What Is a SIMPLE 401(k) and How Does It Work?

Quick Answer

A SIMPLE 401(k) is a subset of a standard 401(k) plan structured for small business owners with 100 employees or fewer and who have received at least $5,000 in wages each year. Funds are 100% vested and tax-deferred until distributed.

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A Savings Incentive Match Plan for Employees, or SIMPLE 401(k), is a type of employer-sponsored 401(k) plan structured for small businesses with 100 employees or fewer. It is a cost-effective way for small businesses to offer a qualified plan to employees who have received at least $5,000 in wages in the previous calendar year. For employees, a SIMPLE 401(k) can be a tax-deferred way to save for retirement, and because the money is 100% vested, it's theirs to keep.

Learn what a SIMPLE 401(k) is, how it works and the many benefits (and a few drawbacks) of this type of plan.

What Is a SIMPLE 401(k)?

A SIMPLE 401(k) is a defined-contribution plan designed for small businesses with fewer than 100 employees who earn at least $5,000 or more per year. Contributions to a SIMPLE 401(k) come directly out of the employee's paycheck and are not taxed until they begin making withdrawals in retirement. Like with a standard 401(k) plan, they can begin withdrawing funds at age 59½, and any early withdrawals may be subject to a 10% penalty and income taxes.

But, unlike a standard 401(k), contributions must be matched by the employer.

The IRS provides a two-year grace period for thriving businesses that have grown to employ more than 100 people. So, if your company was enrolled in a SIMPLE 401(k) with 85 employees but grows to employ 115 employees, you have two years to switch the retirement plan to a standard 401(k).

How Does a SIMPLE 401(k) Work?

SIMPLE 401(k) plans give employees who work for smaller businesses a way to save for retirement that can mimic the opportunities provided at larger companies. By taking advantage of an elective employer match (or even just taking the required non-elective match), employees can boost their savings even more.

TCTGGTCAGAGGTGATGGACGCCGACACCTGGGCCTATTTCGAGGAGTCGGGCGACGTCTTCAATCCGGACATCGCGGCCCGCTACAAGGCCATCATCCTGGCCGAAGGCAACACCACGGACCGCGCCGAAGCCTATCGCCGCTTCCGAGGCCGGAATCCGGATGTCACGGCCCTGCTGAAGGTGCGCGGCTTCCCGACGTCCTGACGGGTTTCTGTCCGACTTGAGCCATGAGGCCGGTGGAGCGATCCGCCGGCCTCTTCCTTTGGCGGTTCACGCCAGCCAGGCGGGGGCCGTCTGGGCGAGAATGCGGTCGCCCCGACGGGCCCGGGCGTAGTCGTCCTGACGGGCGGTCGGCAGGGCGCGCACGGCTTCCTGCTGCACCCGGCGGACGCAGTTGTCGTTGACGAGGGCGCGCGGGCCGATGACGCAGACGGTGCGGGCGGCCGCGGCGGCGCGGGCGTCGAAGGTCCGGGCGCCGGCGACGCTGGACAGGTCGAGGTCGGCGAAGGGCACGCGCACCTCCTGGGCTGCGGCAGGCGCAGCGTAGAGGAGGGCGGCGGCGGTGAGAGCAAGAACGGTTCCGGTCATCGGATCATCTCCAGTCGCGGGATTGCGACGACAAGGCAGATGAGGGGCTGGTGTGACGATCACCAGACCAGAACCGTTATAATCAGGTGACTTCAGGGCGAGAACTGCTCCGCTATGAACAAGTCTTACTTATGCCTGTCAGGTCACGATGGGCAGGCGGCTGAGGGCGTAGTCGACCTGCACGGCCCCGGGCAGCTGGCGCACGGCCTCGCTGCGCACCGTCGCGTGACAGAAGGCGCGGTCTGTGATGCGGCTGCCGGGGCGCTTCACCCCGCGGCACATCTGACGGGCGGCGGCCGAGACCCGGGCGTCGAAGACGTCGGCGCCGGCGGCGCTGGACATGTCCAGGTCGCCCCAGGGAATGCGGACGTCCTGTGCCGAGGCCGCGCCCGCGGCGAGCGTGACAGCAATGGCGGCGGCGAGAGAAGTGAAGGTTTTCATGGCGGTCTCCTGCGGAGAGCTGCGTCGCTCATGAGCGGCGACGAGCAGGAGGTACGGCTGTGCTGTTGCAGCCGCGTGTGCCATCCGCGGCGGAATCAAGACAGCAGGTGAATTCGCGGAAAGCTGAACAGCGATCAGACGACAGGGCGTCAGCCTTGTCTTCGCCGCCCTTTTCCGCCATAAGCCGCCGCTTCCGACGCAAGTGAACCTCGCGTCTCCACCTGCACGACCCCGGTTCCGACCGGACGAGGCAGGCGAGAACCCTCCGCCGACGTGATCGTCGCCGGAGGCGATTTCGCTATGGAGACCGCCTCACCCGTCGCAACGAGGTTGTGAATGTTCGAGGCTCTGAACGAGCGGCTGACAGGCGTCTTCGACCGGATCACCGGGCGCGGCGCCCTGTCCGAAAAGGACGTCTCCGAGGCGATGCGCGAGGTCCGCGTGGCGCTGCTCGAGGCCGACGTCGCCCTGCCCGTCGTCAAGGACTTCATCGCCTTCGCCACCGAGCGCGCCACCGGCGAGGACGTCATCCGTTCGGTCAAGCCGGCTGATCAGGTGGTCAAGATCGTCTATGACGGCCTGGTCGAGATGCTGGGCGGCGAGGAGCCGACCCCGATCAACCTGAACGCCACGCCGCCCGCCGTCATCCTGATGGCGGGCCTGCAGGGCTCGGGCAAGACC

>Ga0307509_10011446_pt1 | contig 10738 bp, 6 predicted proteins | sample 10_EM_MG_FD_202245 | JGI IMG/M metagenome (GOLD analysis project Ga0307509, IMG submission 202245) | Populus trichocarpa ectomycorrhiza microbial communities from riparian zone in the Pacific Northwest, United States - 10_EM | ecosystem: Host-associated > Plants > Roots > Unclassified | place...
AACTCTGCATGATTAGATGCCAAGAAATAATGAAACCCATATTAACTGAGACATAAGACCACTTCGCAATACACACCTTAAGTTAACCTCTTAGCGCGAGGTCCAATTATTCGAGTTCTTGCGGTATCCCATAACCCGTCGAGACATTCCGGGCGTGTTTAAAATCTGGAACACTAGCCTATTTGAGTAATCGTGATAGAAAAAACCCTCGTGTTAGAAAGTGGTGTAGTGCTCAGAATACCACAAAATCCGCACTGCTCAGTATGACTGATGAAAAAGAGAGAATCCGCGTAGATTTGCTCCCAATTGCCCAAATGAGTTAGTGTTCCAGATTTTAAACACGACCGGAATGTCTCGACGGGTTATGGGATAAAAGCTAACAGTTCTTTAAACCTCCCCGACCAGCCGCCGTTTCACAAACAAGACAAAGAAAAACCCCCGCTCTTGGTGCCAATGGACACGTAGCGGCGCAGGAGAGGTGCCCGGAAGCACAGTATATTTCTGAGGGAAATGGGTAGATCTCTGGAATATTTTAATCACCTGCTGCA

Much like a standard 401(k), employees contribute pretax dollars out of their paychecks, which are invested in options laid out by a plan administrator. Contribution amounts are limited: In 2022, an employee can contribute a maximum of $14,000. If they're over 50, they can make an additional catch-up contribution of $3,000. These limits are lower than the IRS contribution limits for standard 401(k) plans.

Employers must also meet certain contribution limits set up by the IRS. These limits include matching up to 3% of each employee's pay, or a non-elective contribution of 2% of an eligible employee's wage. No other contributions can be made.

It's also worth noting that, if you offer a SIMPLE 401(k) plan to your employees, you cannot offer any other qualified retirement plans and must file IRS Form 5500 every year.

The Pros and Cons of SIMPLE 401(k) plans

If you're a small business owner with fewer than 100 employees, you might ask yourself if you should offer a SIMPLE 401(k) plan as part of your employee benefits package. Looking at some of the main pros and cons may help you decide.

Pros